An unusual technology entered the patent lawsuit theater on Monday when Honeywell International announced it was suing Nest Labs: Thermostat tech.
Now Nest says it plans to fight back.
Honeywell, a diversified technology and manufacturing company, is suing the startup over alleged infringement of seven of its thermostat tech patents.
In a statement to Mashable on Wednesday, Nest called the lawsuit a “patent-attack strategy to stifle competition” and said it will vigorously defend itself.
“We have the resources, support and conviction to do so,” the statement reads.
Nest’s first product, a $249 thermostat that operates more like an iPhone than an appliance, turned heads when it launched in October. Wired‘s Steven Levy called it a device that is “making home heating sexy.” Others compared its reinvention of the common thermostat to how Dyson reinvented the vacuum cleaner.
If Nest is, as it claims, the victim of a lawsuit brought on solely to shut it down, it wouldn’t be the first startup in its position. In 2010, 107,792 patents were issued by the U.S. Patent and Trademark office. While the system was designed to protect innovation, many entrepreneurs cite times when it was instead used to stunt it.
Take, for instance, Luma Labs, which used to make a camera strap with a sling connector. After one of its competitors was granted a patent for its design, it discontinued the product to avoid a legal battle.
“The idea of a sliding camera sling isn’t an amazing new invention,” wrote Luma Labs’ founders in a blog post that explained why it was discontinuing its products. “It’s just a really good idea that’s been around for a while and which has been iteratively developed.”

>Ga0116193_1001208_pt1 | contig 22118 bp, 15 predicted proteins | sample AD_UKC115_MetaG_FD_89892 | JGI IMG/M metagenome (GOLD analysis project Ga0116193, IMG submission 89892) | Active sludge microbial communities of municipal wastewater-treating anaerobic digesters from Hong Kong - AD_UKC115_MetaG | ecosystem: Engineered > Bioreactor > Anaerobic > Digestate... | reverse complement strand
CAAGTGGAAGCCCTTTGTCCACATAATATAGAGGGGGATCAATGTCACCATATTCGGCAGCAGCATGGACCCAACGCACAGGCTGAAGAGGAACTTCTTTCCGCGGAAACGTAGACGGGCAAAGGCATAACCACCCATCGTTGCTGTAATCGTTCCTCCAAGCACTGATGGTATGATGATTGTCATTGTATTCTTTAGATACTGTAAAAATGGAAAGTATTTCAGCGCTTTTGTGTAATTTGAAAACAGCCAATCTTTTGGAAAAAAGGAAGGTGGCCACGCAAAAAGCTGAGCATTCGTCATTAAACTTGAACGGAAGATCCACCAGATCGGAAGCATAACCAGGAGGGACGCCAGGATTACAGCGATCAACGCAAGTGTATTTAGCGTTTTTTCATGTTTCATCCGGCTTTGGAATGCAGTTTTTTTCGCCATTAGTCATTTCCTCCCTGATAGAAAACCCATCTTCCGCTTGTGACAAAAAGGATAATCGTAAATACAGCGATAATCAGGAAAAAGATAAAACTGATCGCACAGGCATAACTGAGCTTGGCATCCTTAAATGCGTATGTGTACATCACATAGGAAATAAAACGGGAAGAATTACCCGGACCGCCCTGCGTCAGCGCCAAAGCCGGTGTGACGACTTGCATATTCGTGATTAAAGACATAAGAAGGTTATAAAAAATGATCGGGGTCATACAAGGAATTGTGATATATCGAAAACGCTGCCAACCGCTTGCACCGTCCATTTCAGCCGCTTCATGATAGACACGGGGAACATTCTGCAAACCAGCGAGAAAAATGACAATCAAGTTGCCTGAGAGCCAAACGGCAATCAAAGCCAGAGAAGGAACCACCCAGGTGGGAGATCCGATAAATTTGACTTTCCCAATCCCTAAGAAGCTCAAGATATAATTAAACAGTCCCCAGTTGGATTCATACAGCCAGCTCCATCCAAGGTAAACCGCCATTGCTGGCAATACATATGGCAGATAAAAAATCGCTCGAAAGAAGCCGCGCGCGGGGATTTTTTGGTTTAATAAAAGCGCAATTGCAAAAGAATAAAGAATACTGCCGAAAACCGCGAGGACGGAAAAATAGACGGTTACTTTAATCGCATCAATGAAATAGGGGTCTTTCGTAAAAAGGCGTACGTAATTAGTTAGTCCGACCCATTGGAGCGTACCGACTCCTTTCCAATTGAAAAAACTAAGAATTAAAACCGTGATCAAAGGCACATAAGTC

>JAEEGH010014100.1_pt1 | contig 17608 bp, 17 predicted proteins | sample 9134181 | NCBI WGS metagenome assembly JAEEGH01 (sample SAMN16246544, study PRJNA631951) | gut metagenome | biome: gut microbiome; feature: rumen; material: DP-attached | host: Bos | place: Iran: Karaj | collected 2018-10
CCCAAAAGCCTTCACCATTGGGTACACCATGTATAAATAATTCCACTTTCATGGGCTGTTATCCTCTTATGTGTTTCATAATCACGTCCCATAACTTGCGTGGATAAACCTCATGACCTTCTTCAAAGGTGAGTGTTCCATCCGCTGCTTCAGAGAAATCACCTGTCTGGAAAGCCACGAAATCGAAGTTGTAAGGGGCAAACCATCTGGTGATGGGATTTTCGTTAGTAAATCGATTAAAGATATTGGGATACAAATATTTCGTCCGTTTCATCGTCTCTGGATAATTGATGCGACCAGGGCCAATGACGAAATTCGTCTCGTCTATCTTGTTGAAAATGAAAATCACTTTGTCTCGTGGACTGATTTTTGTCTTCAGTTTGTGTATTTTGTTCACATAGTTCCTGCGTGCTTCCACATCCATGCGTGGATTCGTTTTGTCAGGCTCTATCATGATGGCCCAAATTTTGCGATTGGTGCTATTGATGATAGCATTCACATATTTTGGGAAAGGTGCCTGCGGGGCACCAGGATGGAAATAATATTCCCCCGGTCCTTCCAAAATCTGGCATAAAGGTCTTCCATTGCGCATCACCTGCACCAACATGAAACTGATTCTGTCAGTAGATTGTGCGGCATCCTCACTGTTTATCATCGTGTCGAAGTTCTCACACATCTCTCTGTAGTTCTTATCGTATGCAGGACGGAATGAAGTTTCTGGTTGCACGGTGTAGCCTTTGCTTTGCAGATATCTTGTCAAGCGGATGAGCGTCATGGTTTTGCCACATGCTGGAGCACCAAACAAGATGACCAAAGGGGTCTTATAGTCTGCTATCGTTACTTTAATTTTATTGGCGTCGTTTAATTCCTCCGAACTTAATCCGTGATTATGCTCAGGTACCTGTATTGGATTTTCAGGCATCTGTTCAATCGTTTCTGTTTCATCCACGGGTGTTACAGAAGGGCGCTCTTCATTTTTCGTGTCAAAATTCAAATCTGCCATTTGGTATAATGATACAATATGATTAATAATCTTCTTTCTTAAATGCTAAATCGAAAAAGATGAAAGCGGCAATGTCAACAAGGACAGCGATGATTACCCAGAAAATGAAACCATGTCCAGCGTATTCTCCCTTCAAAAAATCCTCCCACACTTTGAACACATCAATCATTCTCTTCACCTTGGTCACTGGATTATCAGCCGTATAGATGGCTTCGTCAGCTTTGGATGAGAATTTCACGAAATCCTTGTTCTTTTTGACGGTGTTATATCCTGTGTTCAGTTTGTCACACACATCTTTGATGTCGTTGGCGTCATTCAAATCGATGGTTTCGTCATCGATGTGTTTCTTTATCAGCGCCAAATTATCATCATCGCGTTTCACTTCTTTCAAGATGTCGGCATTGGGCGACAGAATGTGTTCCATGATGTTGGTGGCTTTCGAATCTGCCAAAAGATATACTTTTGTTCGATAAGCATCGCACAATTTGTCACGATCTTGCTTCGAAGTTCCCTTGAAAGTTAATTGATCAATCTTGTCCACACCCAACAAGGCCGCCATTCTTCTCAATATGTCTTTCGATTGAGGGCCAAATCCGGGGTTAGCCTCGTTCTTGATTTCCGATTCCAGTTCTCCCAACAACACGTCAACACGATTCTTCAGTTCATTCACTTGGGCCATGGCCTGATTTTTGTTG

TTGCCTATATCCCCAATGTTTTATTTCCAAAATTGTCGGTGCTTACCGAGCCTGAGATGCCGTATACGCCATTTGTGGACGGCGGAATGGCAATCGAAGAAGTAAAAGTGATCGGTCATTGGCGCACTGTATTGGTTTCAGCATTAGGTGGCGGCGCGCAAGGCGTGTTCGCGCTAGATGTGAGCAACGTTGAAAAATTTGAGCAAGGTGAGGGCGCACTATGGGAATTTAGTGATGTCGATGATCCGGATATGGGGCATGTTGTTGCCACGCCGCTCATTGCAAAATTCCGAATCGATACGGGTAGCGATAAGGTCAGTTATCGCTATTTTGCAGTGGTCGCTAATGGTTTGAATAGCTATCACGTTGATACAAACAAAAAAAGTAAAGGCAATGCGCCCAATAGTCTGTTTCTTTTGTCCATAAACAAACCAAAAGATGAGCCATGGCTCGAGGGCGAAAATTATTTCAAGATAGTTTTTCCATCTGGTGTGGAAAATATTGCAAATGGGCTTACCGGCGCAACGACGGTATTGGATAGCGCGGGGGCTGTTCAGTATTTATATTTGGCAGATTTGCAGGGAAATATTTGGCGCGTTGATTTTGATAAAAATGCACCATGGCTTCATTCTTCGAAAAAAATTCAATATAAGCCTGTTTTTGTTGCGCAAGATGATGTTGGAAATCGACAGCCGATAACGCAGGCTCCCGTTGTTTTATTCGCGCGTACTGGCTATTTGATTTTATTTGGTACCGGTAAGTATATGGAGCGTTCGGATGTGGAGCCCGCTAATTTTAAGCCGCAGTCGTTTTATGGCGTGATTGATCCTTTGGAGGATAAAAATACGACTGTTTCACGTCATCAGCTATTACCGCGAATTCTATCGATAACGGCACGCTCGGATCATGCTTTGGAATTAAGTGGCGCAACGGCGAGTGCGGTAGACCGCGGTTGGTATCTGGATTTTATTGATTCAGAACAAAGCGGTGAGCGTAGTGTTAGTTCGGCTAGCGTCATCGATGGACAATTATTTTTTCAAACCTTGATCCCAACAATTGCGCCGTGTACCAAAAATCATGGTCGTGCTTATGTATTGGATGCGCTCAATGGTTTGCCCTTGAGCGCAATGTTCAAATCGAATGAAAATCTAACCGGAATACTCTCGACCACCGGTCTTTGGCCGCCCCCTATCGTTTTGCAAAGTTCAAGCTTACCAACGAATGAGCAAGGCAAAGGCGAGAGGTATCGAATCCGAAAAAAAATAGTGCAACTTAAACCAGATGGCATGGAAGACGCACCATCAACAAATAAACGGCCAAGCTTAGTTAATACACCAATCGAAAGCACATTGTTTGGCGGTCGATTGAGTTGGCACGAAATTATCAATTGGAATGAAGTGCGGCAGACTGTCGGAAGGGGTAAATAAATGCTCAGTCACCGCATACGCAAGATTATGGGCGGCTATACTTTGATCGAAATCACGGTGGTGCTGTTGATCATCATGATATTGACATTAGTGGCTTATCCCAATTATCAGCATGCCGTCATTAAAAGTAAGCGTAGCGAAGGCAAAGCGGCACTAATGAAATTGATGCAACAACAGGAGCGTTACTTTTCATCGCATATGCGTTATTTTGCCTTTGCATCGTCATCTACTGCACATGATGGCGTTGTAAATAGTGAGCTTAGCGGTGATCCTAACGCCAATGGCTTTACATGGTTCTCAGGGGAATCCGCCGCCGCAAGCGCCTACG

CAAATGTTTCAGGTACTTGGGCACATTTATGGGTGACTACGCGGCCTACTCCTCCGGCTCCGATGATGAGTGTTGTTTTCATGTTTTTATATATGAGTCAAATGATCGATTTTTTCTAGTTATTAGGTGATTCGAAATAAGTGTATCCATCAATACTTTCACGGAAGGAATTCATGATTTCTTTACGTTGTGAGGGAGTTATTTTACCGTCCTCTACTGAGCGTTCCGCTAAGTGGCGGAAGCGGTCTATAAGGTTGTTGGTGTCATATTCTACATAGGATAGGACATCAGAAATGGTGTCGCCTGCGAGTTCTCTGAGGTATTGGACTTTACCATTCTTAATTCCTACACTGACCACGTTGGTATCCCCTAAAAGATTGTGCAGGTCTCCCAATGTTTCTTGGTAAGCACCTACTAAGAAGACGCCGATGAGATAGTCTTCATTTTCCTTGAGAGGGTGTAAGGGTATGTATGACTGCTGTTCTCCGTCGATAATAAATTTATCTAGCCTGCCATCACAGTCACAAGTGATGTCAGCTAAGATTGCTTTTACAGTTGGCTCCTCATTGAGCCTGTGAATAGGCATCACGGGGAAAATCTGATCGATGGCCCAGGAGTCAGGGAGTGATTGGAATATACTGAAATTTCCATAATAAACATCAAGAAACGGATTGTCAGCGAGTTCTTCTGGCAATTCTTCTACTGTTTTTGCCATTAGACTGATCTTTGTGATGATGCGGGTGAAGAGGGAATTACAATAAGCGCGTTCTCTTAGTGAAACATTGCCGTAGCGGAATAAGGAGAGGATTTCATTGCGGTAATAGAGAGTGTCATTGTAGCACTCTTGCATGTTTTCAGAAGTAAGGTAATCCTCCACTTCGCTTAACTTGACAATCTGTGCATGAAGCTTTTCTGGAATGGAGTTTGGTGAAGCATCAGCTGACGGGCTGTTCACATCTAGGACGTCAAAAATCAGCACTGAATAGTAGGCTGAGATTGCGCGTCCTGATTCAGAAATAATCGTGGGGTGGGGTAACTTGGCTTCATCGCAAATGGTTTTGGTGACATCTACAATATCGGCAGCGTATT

Here are the patents Honeywell is claiming Nest infringes on:
U.S. Patent No. 7,634,504 – “Natural Language Installer Set Up for Controller”
U.S. Patent No. 7,142,948 – “Controller Interface with Dynamic Schedule Display”
U.S. Patent No. 7,584,899 – “HVAC Controller”
U.S. Patent No. 7,159,789 – “Thermostat with Mechanical User Interface”
U.S. Patent No. 7,159,790 – “Thermostat with Offset Drive”
U.S. Patent No. 7,476,988 – “Power Stealing Control Devices”
U.S. Patent No. 6,975,958 – “Profile Based Method for Deriving a Temperature Setpoint Using a ‘Delta’ Based On Cross-Indexing a Received Price-Point Level Signal.”
Whether or not Nest infringes on any of them will be left to legal experts. But on a common-sense level, it’s hard to see how any of these constitute a ripoff. What kind of modern thermostat would you create, for instance, that doesn’t have some sort of controller interface with dynamic schedule display?
It’s not that Honeywell is doing anything particular vicious or unusual by playing patent offense. Patent lawsuits have become so prevalent in technology that Google cited them as one reason it wants to pay $12.5 billion for Motorola Mobility. It does, however, bring up questions about the point of patents in the first place. Some startups feel the system is misguided.
“Patents are a good idea that have been appropriated over the decades as a corporate tool for establishing limits to competition,” wrote Luma Labs’ founders, “no matter if the ideas described by those patents are truly inventive.”
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